a snapshot of life in Tamale

Upon reviewing my journal from the first trip we took to Ghana in January 2012, I found this entry of first impressions of Tamale, Ghana. I’ve typed it up unedited. It was written during the second week in the country—I hope it will help you imagine the place where we now live…

Reflections January 10th, 2012, Tamale:

smells: burning trash; night-blooming jasmine at TICCS; diesel exhaust; pepe and onions; dried fish; maggi; nescafe; groundnut; grilled plantain; smoked chicken; raw goat and lamb at the market butcher

sounds: bats at night going *beep beep*; birds at TICCS of many different songs; sound of motos; horns of taxis; call to prayer; music blaring at the market perhaps some Asunto music; Ko, the resident African grey, making the sound of a car horn, the sputtering of an engine; loud and animated conversations in Dagbani; the wailing of my kitten friend begging for food; the chirping of geckos; the sounds of traffic; the warm greetings while passing by, “Desba”… “naa”; the sound of the wind; the cooing of doves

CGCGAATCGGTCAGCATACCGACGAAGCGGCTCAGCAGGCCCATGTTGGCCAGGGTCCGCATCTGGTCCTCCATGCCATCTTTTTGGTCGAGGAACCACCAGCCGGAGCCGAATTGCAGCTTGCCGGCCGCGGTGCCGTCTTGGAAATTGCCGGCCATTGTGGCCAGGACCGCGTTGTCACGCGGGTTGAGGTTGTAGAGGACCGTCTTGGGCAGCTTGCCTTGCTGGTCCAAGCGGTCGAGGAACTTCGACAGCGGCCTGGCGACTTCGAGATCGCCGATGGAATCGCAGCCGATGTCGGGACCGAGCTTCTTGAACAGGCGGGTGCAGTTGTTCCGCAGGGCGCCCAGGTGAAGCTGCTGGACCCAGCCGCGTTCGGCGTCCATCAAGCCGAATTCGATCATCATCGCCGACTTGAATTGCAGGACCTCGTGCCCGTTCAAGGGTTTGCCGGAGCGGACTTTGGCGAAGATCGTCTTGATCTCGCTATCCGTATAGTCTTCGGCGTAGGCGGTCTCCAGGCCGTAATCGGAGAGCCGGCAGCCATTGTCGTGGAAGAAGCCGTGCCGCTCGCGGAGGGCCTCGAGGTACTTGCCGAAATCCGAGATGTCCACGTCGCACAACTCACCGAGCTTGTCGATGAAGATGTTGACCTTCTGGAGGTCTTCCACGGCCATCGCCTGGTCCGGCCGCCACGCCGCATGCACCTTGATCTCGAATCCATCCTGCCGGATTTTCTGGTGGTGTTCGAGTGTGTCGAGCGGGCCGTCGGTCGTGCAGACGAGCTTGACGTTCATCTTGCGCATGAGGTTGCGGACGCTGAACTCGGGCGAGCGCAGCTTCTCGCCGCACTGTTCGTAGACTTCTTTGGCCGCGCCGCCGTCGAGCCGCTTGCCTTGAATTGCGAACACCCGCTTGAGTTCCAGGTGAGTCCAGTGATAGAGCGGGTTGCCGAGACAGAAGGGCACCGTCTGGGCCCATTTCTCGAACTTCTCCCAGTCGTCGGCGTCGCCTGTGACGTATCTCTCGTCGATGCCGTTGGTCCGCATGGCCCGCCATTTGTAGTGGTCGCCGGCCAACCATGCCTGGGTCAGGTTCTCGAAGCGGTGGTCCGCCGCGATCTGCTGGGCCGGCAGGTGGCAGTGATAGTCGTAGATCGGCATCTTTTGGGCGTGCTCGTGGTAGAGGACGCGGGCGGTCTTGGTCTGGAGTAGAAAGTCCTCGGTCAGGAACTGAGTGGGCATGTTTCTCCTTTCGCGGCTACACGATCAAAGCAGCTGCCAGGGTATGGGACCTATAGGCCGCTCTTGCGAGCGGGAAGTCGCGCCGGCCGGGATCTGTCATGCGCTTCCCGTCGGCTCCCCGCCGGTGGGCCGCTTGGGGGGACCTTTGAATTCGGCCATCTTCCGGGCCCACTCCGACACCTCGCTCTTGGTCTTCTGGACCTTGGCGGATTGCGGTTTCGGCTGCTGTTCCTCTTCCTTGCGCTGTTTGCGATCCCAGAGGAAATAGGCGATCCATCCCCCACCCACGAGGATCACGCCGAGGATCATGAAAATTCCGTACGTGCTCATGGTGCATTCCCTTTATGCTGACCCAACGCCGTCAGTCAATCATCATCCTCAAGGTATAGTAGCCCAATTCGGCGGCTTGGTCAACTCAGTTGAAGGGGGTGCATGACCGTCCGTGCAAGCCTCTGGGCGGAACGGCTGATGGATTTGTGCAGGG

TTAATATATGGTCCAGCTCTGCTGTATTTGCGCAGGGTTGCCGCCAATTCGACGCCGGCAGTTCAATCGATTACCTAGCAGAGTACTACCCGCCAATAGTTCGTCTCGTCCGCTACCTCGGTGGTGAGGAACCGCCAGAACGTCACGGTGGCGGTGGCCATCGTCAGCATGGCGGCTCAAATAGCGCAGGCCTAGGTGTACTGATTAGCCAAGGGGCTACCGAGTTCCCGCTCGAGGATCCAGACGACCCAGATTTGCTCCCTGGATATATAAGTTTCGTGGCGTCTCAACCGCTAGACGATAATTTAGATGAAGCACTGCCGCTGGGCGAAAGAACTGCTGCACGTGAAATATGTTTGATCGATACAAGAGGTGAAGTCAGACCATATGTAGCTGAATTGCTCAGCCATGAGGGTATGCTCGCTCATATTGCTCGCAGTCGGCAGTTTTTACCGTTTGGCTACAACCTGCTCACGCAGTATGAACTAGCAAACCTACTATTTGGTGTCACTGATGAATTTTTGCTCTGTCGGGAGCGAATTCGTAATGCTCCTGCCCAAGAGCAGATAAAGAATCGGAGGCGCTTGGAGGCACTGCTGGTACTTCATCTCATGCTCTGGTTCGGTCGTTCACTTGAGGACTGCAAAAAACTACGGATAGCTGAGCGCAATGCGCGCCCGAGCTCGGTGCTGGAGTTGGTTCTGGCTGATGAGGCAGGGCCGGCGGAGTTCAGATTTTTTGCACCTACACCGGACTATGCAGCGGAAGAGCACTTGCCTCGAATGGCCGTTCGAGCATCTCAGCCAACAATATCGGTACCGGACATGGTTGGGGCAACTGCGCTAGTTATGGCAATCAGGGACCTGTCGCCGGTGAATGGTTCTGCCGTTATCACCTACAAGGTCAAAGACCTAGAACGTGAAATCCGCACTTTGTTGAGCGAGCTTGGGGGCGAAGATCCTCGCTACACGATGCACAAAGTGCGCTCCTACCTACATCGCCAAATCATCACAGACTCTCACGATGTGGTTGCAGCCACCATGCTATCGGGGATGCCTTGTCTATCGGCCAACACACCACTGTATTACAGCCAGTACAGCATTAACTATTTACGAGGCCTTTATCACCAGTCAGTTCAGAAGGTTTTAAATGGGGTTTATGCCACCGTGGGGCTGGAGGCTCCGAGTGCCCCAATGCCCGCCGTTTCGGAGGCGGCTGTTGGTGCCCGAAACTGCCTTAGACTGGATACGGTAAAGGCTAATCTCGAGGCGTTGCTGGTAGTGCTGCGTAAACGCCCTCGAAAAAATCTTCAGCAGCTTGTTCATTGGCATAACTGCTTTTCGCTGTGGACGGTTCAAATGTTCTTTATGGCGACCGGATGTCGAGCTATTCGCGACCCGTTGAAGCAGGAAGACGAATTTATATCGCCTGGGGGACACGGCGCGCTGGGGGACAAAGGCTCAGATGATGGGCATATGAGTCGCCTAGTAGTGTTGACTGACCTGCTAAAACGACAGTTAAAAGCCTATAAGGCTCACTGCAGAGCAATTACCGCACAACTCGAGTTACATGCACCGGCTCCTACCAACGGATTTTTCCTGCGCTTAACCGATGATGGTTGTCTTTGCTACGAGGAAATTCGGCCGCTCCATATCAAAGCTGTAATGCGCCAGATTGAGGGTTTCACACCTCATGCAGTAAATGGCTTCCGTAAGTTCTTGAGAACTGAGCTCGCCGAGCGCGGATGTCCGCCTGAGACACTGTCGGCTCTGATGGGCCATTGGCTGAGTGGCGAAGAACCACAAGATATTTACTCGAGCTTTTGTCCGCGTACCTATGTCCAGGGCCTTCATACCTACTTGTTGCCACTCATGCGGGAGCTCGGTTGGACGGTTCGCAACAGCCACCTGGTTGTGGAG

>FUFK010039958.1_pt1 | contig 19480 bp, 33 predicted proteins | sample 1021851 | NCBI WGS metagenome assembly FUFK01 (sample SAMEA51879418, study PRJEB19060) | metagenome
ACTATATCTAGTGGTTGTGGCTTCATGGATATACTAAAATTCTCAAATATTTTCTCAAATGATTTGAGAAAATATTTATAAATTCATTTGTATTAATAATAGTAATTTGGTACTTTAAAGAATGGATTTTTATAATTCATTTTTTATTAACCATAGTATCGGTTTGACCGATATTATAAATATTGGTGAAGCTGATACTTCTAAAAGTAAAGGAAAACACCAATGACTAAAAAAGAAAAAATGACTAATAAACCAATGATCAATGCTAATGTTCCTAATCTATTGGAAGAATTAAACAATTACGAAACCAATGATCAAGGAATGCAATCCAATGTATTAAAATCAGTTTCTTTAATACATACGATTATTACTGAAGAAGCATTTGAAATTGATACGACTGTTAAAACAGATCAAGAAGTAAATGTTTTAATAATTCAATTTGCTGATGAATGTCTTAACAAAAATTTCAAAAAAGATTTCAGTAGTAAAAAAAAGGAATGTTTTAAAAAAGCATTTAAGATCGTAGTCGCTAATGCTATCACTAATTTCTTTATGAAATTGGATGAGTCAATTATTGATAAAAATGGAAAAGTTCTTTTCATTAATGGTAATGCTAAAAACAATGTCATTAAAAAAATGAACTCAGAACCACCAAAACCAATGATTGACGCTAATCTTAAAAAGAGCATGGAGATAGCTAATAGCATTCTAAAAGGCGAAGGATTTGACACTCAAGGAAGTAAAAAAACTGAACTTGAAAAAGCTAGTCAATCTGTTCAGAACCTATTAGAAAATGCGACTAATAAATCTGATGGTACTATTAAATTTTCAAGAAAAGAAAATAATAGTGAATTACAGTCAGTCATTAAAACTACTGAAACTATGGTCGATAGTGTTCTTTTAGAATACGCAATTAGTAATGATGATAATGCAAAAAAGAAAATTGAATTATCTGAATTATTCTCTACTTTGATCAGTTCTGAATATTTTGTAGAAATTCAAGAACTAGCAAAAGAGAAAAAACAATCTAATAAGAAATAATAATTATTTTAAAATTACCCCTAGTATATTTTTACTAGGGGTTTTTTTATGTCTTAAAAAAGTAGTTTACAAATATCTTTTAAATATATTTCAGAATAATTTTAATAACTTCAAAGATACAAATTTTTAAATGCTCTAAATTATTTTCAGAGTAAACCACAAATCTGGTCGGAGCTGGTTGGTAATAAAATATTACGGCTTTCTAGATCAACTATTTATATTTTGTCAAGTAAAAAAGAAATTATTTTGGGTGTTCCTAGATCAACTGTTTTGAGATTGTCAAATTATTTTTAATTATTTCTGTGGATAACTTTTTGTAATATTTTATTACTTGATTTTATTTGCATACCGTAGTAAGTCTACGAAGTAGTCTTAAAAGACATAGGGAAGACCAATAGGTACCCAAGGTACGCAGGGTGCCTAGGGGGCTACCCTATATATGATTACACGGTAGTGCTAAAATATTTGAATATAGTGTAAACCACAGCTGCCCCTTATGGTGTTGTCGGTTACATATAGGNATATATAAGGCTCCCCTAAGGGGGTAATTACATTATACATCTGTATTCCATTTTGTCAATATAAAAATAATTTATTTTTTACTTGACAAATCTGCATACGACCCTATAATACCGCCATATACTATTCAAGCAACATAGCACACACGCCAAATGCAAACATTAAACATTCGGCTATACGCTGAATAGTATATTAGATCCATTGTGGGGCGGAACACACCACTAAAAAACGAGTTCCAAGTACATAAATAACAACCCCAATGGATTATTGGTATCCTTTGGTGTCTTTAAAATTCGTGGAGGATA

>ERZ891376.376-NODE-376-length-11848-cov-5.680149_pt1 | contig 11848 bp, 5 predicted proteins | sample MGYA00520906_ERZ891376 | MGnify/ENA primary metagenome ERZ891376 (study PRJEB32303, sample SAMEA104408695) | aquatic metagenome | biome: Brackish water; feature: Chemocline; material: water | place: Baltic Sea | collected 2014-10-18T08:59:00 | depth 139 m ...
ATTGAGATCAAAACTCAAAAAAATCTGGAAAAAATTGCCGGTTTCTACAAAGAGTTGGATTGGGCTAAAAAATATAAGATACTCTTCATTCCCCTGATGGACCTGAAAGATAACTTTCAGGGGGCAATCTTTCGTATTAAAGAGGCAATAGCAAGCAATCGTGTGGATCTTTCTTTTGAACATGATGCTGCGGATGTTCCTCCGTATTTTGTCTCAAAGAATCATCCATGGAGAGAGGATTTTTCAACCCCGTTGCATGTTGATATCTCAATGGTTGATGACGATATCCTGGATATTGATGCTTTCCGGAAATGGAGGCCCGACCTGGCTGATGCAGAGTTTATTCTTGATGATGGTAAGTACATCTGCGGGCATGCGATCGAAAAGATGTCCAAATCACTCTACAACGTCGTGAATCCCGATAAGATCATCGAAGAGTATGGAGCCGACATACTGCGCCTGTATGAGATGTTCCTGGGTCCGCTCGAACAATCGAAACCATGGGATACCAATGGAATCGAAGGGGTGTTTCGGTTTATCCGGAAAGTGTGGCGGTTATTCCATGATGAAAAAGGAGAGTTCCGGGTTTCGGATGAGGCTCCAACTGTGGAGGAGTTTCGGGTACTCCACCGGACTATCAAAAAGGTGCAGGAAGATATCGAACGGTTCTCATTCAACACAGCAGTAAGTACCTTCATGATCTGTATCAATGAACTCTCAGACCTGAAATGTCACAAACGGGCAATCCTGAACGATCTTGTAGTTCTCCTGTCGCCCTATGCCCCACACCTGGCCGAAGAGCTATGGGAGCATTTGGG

sights: the gorgeous lush trees; the red earth; the not-so-nocturnal bats; the gorgeous brightly colored cloth; the incredible balance possessed by nearly everyone here, balancing any number of things from sewing machines to sunglasses, tiers of charcoal, and any matter of fried of food, sachets of water, sachets of koko, and often done with a baby tied with cloth to the woman’s back; taxis, trucks, tro-tros and motos; herds of wandering goats and lamb with their droppings and hoof prints embellishing the soil; the good roads and the bad bumpy roads; the numerous NGOs; the children’s smiles and waves; the barber shops and hair salons, internet and cell phone cafes; weaving through the marketplace where any manner of things are crammed into the space—spices, cloth, toys, cement, fetish items, designer knock-offs, fresh meat, dried fish, produce, old tires and car parts, shawls and shoes, cosmetics, diapers and hot food; doves in pairs of two; savannah grass; too much trash; plots of land burning for bush meat; cement block schools; mud huts with the thatched roofs